Nissan Qashqai (2007 – 2014) At A Glance
Designed to blend the agility and comfort of a hatchback with the strength and practicality of an SUV the Qashqai is Nissan’s alternative to the standard five-door hatchback. Plenty of people have certainly been won over by the formula. Modern, chunky and well proportioned it's actually not much taller than standard hatchbacks like the Ford Focus or Volkswagen Golf.
It certainly looks like a crossover and the shoulder line and kicked-up rear windows ape the larger Nissan Murano. The interior isn't quite as memorable - instead Nissan has opted for a simple layout which looks a little dull compared to something like a Honda Civic. However quality is a strong point as is the finish.
There are a good choice of engines too including the impressive dCi diesels which are strong but still offer good economy - the 1.5 dCi averaging a claimed 54.3mpg, although there are no dedicated low emissions models as you get with the likes of the Volkswagen Golf Bluemotion.
The Qashqai was facelifted in 2010 with a revised front end, new headlights plus a revamped interior . The changes are subtle but make it look sharper and more modern plus there's now a Pure Drive model which emits 129g/km - better than before but still nowhere near as good as many special low emissions hatchbacks.
The Qashqai is also a very British car. It's one of several models built at Nissan's plant in Sunderland, alongside the Juke, Note and forthcoming Leaf. The firm became the first Japanese manufacturer to set up a plant in Europe when it opened the factory in 1986 and it now produces more than 300,000 cars a year. A real success story for the UK.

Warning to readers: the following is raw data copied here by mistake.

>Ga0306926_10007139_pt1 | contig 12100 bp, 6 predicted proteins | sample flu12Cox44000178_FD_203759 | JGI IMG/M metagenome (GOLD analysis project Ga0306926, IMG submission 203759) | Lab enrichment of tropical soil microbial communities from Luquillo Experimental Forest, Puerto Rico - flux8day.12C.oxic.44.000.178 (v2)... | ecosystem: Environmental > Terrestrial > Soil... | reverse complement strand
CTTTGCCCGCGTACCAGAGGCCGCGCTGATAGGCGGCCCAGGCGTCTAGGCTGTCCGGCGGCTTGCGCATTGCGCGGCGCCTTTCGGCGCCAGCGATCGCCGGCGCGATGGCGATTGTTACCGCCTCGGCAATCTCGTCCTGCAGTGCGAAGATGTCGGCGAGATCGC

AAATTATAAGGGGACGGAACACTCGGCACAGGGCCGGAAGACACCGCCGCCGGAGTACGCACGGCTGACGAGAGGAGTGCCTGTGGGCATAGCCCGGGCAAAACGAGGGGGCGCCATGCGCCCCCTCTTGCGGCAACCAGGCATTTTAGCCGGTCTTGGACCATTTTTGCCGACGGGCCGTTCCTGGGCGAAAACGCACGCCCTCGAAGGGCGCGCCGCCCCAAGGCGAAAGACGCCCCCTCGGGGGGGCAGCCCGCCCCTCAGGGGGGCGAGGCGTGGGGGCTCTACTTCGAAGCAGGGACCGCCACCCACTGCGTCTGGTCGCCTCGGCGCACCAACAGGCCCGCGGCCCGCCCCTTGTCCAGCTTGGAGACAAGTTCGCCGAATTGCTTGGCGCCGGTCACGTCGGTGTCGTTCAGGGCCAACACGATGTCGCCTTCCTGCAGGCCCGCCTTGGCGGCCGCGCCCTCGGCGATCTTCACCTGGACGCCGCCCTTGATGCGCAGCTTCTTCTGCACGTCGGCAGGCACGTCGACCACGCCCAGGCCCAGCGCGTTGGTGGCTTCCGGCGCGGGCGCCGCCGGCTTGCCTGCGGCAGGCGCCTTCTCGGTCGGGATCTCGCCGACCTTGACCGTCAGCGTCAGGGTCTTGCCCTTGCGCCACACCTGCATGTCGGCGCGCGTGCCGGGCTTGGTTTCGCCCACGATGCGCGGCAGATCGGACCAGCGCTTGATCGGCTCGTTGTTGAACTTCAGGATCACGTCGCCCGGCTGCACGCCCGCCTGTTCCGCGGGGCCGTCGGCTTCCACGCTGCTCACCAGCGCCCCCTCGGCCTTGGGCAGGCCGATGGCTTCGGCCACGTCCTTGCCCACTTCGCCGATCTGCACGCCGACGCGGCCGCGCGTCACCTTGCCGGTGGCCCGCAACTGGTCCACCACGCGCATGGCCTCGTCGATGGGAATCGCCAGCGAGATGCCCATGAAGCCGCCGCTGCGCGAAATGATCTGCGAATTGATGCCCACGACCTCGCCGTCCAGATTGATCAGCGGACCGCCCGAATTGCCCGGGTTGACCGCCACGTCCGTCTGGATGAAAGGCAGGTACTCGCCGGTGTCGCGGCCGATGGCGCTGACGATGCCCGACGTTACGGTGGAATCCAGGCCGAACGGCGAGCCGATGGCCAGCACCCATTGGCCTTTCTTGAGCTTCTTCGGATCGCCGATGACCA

If you're looking for the newer version, you need our Nissan Qashqai review.
What do owners think of the Nissan Qashqai (2007 – 2014)? Check out our Owners' Reviews
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Real MPG average for a Nissan Qashqai (2007 – 2014)
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Ask Honest John
Can I reject a used car because it has MoT advisories?
"I bought a Nissan Qashqai from trade centre on HP as well as part exchange, I was told it had passed the MoT in April but did not receive the certificate. The following day I had a look and found four advisories on the MoT. I have asked to reject the car and am being told I cannot do this as these are serviceable issue (the brakes wearing thin, nearside front drag link end ball joint has slight play).
There was also something wrong with the gearbox as when I drove it wouldn't go into second dear, it's an automatic. I had the car for three days before calling them to return it, driving it less than 100 miles.
It took them two weeks to look at the car, by that time the battery was dead and needed replacing before they could even look at it. They drove it 10 miles and couldn't find a fault with the gearbox so just decided they would fix the MoT advisories as a "goodwill gesture".
Please can you let me know where I stand with this? Am I in my right to reject the car according to the Consumer Act 2015?"